Most people associate sleepless nights with feeling cranky the next day.

But pulling an all-nighter may actually reverse depression for several days, a new study suggests.

Sometimes, although the body is physically exhausted, the brain feels slap-happy and loopy – that tired and wired feeling that some people will be familiar with.

Experts say this could be down to the brain chemical dopamine, which plays a role in pleasure and reward.

According to the researchers, the effect of missing a night’s sleep is like a potent antidepressant that keeps the mood going for several days.

Pulling an all-nighter can reverse depression for several days, a new study suggests

Pulling an all-nighter can reverse depression for several days, a new study suggests

In the study, mild and acute sleep deprivation was induced in mice before their behavior and brain activity was analyzed.

Not only did dopamine release increase during the acute sleep loss period, synaptic plasticity (the ability of neurons to modify their connections) was also enhanced – literally rewiring the brain to maintain the bubbly mood for the next few days.

The findings, from neurobiologists at Northwestern University, could help scientists better understand how moods naturally change.

They could also lead to a more complete understanding of how fast-acting antidepressants such as ketamine work and help researchers identify previously unknown targets for new antidepressant medications.

Author Professor Yevgenia Kozorovitskiy, said: ‘Chronic sleep loss is well studied, and its uniformly detrimental effects are widely documented.

‘But brief sleep loss — like the equivalent of a student pulling an all-nighter before an exam – is less understood.

‘We found that sleep loss induces a potent antidepressant effect and rewires the brain.

‘This is an important reminder of how our casual activities, such as a sleepless night, can fundamentally alter the brain in as little as a few hours.’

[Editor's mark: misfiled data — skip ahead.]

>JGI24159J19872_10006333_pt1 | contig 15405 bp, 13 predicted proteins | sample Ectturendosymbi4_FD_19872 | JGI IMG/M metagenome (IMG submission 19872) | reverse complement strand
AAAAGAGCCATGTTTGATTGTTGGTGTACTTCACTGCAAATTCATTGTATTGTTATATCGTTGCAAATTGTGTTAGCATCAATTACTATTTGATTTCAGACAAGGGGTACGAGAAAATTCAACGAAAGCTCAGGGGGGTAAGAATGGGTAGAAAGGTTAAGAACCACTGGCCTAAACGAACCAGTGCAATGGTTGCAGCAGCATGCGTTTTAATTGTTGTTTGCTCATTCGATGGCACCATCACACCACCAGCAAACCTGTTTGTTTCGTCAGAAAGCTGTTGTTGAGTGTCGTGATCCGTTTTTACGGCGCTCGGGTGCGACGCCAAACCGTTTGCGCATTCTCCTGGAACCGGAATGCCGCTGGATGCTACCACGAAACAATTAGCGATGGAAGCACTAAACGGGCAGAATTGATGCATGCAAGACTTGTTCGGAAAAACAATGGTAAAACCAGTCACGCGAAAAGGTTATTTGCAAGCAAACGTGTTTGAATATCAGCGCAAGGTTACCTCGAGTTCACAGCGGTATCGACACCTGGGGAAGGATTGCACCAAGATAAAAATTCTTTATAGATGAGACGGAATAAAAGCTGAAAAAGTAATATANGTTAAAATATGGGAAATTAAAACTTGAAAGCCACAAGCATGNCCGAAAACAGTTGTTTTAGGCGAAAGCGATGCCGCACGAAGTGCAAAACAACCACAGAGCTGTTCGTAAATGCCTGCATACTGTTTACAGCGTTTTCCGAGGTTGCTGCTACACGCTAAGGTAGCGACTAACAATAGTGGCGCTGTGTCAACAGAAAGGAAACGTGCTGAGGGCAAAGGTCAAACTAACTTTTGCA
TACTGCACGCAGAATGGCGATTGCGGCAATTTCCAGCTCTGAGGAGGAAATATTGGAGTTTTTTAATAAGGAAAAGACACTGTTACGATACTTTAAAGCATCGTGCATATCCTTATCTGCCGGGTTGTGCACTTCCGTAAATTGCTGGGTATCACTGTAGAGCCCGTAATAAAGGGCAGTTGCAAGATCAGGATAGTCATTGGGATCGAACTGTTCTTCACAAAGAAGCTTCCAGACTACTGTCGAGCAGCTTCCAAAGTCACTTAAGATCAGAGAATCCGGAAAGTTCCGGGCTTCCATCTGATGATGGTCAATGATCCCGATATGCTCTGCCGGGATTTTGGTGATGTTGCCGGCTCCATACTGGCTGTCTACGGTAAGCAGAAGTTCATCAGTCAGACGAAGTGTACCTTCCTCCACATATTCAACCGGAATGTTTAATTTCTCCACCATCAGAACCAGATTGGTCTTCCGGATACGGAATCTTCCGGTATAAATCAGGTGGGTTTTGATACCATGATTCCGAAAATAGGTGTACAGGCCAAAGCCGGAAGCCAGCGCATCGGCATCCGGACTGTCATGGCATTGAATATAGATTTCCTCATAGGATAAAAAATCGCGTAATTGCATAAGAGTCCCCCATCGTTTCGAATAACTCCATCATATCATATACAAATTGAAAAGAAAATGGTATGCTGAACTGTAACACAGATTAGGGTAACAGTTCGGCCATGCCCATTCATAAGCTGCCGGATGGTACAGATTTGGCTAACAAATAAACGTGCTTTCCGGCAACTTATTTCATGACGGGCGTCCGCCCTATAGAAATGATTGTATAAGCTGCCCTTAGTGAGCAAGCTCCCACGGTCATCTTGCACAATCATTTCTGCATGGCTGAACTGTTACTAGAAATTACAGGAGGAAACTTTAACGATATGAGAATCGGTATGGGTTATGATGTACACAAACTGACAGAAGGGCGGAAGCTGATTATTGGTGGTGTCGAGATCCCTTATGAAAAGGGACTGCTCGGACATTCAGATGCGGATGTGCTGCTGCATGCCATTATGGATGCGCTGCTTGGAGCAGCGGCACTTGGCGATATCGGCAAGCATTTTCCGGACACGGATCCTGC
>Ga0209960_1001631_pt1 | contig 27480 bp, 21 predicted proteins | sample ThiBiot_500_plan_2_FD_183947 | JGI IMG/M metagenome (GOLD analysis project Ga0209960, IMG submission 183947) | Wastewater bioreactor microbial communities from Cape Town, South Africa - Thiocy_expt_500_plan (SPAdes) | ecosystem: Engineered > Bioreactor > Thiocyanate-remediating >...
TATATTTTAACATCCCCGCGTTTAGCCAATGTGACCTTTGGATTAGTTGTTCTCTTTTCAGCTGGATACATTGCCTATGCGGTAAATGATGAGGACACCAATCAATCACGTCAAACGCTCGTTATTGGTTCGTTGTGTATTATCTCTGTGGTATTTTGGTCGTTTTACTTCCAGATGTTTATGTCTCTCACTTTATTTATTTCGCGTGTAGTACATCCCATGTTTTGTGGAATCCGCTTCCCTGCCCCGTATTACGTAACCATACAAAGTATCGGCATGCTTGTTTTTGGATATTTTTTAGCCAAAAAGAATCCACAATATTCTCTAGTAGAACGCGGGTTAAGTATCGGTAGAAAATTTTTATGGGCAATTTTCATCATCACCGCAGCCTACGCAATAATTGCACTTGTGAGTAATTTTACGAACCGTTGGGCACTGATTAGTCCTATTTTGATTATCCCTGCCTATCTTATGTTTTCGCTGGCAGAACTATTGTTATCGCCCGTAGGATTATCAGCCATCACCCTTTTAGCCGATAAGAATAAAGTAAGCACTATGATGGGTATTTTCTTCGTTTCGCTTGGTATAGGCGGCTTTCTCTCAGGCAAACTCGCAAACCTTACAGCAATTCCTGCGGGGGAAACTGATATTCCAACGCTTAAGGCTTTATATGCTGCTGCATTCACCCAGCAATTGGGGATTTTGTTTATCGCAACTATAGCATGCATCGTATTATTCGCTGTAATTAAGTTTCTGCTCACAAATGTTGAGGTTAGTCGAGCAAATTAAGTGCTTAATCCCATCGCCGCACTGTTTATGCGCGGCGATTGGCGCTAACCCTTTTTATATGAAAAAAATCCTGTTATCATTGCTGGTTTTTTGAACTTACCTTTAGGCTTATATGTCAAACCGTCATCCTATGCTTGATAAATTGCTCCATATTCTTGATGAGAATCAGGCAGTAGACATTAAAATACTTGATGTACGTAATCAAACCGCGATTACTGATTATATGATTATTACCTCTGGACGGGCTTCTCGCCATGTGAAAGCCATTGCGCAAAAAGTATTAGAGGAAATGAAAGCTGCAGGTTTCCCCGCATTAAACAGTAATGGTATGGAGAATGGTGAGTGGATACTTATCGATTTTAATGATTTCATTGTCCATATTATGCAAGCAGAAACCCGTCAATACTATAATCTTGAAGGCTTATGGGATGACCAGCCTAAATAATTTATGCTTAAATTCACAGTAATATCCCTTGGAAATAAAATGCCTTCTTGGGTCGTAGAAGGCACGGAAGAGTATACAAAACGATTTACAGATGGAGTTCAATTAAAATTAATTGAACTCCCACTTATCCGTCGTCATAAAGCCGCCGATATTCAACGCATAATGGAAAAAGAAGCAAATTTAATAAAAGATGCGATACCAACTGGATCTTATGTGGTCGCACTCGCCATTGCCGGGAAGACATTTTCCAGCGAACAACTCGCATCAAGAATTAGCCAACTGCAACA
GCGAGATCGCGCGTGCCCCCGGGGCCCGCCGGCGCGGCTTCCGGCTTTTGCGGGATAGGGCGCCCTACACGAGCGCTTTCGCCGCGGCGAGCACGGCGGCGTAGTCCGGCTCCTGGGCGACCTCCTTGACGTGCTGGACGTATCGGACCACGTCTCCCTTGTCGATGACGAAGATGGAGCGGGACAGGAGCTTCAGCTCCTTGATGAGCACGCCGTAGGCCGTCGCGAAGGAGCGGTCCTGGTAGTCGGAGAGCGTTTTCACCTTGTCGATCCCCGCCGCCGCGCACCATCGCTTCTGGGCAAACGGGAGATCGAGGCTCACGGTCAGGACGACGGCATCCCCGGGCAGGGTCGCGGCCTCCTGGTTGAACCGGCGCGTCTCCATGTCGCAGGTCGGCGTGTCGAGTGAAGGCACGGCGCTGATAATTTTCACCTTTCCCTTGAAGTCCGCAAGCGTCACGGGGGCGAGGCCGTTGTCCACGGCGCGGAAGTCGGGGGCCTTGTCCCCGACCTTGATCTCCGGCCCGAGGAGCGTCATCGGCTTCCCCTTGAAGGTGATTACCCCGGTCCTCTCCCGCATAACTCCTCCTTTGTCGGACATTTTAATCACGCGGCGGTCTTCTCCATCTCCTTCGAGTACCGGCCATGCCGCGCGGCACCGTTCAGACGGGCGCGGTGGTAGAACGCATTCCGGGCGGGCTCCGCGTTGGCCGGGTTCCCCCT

But the researchers warn against starting to pull all-nighters in order to brighten a blue mood.

Prof Kozorovitskiy said: ‘The antidepressant effect is transient, and we know the importance of a good night’s sleep.

‘I would say you are better off hitting the gym or going for a nice walk. This new knowledge is more important when it comes to matching a person with the right antidepressant.’

The researchers found that after a sleepless night, the behavior of the mice shifted to become more aggressive, hyperactive and hypersexual, compared to animals that experienced a typical night’s sleep.

The activity of dopamine neurons, which are responsible for the brain’s reward response, was measured, and researchers found activity was higher in animals during the brief sleep loss period.

They also discovered that the antidepressant effect persisted, except when dopamine reactions were silenced in the prefrontal cortex – the front of the brain

Prof Kozorovitskiy said: ‘That means the prefrontal cortex is a clinically relevant area when searching for therapeutic targets.

‘But it also reinforces the idea that has been building in the field recently – dopamine neurons play very important but very different roles in the brain.

‘They are not just this monolithic population that simply predicts rewards.’

Most of the behavior, such as hyperactivity and increased sexuality, disappeared within a few hours after acute sleep loss, but the antidepressant effect lingered for a few days, the study published in the Neuron journal found.

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